2007-10-07

Lazy historians and their ancient sources

by Neil Godfrey

Though I refer to “lazy historians” here, this piece is really written for “lazy readers” of “biblical history” — not that many are really lazy. But not all are aware that modern critical techniques applied to the Bible are not a reflection of anti-religious bias but are rather an application of modern critical historical tools to biblical texts. It is the biblical apologist who is often the one wanting specialist treatment of his texts, not the secular critic.

“Laziness is common among historians. When they find a continuous account of events for a certain period in an ‘ancient’ source, one that is not necessarily contemporaneous with the events , they readily adopt it. They limit their work to paraphrasing the source, or, if needed, to rationalisation.” — Liverani, Myth and politics in ancient Near Eastern historiography, p.28.

I have complained about biblical scholars who do this and sometimes compared them unfavourably with “nonbiblical” historians. Liverani’s discussion of historians who have treated their main documentary source for the Old Hittite Kingdom has pulled me up. If biblical historians claim to be doing what other historians are doing, they are too often doing what other “lazy historians” are doing.

At least the works of “lazy historians” in nonbiblical areas can be more easily corrected than “lazy biblical historians” who often have a less than purely intellectual faith-interest in reading their sources the way they do.

Liverani continues:

“No one would recommend such a procedure on a theoretical level, but nonetheless it continues to be used, especially in fields where awareness of the methodology and aims of history is not great.”

Emphasis mine throughout.
(Liverani was writing (2004) before Bauckham in his Eyewitness book (2006) actually does recommend such a procedure on a theoretical level, labeling it something like the “hermeneutics of charity” IIRC.)

Liverani is writing specifically of the way historical reconstructions of the Old Hittite Kingdom used to be done. Records from the period itself are scarce, so historians relied heavily on a document from a later period, the Edict of Telipinu. This claims to be a continuous narrative of the political history of the Hittite Kingdom up to the time of its composition.

Liverani shows how one early and widely read work on Hittite history did little more than paraphrase the Telipinu edict and add in here and there tidbits of information from other texts as if they were all “equally reliable and equally important”. History was just a matter of piecing all the data we had together into a coherent whole. Simple.

Simple, but problematic:

Documents that are not contemporary with the events they purport to describe are necessarily secondary, not primary, sources. These documents themselves are historical “reconstructions”.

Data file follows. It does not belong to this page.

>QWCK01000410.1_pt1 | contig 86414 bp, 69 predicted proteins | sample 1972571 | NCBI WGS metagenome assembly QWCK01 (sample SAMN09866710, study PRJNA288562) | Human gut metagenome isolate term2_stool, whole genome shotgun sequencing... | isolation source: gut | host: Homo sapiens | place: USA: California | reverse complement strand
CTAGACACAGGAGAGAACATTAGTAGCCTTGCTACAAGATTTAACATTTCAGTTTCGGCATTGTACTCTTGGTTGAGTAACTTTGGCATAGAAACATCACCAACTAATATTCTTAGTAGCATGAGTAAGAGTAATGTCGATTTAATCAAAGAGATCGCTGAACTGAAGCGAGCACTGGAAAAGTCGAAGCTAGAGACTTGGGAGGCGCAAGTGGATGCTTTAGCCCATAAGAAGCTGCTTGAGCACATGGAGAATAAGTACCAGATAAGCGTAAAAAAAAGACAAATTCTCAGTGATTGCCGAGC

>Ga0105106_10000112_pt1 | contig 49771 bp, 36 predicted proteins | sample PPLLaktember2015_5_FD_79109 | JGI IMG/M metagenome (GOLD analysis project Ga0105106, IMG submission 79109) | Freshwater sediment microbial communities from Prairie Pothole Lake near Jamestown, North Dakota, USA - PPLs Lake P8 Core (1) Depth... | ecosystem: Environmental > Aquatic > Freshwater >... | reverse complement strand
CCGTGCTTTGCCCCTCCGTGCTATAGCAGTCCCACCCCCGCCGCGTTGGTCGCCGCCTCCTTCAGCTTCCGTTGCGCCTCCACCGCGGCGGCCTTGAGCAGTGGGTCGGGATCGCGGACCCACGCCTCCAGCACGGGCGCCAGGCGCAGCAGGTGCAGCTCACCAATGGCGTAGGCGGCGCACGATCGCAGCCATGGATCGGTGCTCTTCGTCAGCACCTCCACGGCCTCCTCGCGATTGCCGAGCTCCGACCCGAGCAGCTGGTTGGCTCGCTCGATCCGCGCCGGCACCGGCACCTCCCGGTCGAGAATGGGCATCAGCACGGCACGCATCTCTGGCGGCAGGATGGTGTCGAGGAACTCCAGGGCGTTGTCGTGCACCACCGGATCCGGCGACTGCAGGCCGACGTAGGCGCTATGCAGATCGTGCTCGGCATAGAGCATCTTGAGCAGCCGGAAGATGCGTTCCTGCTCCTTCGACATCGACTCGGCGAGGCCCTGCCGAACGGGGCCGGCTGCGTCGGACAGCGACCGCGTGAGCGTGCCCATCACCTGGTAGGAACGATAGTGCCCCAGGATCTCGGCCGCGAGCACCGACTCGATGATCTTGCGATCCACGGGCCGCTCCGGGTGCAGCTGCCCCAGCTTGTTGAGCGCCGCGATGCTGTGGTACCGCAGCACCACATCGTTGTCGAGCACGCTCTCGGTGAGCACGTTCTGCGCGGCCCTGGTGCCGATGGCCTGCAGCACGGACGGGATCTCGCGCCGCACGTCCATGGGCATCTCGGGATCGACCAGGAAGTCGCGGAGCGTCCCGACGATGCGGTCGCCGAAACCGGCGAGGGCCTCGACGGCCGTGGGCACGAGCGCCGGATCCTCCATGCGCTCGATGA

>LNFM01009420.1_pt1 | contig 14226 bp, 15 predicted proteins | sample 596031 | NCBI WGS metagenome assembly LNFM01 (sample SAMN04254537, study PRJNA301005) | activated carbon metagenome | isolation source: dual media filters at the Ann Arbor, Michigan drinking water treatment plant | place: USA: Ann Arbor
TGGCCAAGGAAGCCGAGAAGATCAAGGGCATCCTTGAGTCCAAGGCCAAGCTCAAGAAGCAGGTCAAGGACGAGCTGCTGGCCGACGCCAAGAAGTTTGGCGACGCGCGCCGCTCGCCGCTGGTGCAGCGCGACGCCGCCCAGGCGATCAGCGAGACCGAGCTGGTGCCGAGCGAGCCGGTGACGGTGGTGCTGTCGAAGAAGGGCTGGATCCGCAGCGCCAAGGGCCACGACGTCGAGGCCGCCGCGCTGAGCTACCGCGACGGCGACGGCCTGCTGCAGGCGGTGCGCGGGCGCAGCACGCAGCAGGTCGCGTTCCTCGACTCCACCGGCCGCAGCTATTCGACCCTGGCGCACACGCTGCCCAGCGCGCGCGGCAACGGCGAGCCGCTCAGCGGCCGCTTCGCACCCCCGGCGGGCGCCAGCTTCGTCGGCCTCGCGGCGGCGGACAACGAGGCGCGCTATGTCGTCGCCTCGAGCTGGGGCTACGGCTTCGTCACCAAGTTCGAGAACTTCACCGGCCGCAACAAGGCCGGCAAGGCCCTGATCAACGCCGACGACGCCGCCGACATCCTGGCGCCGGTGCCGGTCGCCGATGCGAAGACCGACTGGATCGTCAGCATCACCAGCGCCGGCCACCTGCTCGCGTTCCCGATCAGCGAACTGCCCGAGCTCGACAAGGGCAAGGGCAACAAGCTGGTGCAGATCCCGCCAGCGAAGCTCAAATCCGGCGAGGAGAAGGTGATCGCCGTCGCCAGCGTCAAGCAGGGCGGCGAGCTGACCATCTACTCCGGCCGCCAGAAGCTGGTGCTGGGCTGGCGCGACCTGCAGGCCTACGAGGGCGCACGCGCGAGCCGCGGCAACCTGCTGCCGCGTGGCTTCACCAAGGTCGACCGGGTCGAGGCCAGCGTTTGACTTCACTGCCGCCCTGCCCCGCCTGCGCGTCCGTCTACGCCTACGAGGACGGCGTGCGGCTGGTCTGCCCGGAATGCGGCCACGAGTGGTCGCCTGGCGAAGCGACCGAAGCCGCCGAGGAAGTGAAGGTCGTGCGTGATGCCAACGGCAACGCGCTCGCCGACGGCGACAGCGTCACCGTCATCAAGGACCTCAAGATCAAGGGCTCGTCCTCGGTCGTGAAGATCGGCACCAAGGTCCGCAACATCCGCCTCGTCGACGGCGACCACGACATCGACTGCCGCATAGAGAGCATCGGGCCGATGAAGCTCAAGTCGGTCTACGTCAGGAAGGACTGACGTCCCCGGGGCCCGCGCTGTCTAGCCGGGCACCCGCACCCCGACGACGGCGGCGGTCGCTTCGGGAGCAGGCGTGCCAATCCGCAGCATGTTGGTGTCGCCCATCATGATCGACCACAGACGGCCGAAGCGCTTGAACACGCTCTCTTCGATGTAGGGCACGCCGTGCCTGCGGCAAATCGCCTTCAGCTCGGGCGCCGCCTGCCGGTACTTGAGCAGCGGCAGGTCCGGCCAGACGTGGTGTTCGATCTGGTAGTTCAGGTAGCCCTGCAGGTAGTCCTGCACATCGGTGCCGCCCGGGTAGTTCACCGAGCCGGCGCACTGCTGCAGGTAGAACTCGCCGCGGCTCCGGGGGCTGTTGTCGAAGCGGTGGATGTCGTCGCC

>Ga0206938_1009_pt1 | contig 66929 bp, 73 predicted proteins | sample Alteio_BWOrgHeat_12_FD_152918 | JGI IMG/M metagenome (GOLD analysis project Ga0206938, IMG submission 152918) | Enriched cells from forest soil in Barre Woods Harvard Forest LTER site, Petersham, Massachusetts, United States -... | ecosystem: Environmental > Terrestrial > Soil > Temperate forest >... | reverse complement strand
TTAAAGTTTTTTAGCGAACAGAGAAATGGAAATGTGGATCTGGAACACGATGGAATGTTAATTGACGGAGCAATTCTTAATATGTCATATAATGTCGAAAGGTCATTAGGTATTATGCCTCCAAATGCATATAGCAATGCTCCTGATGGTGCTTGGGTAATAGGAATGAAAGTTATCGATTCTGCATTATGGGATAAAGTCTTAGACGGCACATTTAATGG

Such historical reconstructions are made out of particular political, moral, theological etc assumptions and purposes, and are not intended to simply record “all the pure history” for our benefit.

Liverani then self-consciously finds it necessary to state what should be the obvious:

history is not something that already exists or is already reconstructed, and that can be accepted without question. On the contrary, it is an active engagement, which the ancient authors took up in relation to their own needs, not to ours. (p.28)

The ‘lazy historian’ fails twice, Liverani writes:

  1. by refusing to take an active role
  2. and then by preserving the active role of the ancient source without even recognizing the fact.

So what needs to be done?

Instead, we need to take an active role with respect to the passive ‘material’ source. In order to make the ancient documents passive, we need to dismantle them and strip them of their specific ideology. First of all it is necessary to understand them truly — a task not always as easy and automatic as some seem to believe, and a task in need of proper analytical techniques.

Bauckham effectively takes a postmodernist view that in the case of the gospels at least it is impossible to separate the ideological (theological) content from their historical claims. One can’t help but sense a bit of intellectual opportunism when a believing Christian finds a useful alliance with postmodernism.

Liverani then shows how a diligent historian works on an ancient text:

  1. He discusses what we can know of the Edict of Telipinu and the circumstances surrounding its composition.
  2. He demonstrates reasons for believing that the first king on its list was never a historical person at all but a myth.
  3. He demonstrates reasons for rejecting its claims that certain periods were known for political strength and stability compared with others of weakness and chaos. He does this by showing the self-interested political motive of the author in making such a claim and the lack of external evidence for it.
  4. He demonstrates reasons for disputing its claim to prove the “legitimacy” of the rule of Telipinu.

This is written primarily for those readers of “biblical histories” who believe that their Albrightian or Eusebian reconstructions — views of history that take the Old and New Testament writings respectively as fundamental guides to the ‘real history’ of Palestine and the early church — are valid history; and who believe they are doing what “other historians” do.

Some such readers become indignant that their Old or New Testament texts should be pulled apart and dissected by “modern scholars” and think that they are doing so because of some “anti-biblical” bias.

No, they are using the same tools on biblical texts as they do on secular texts.

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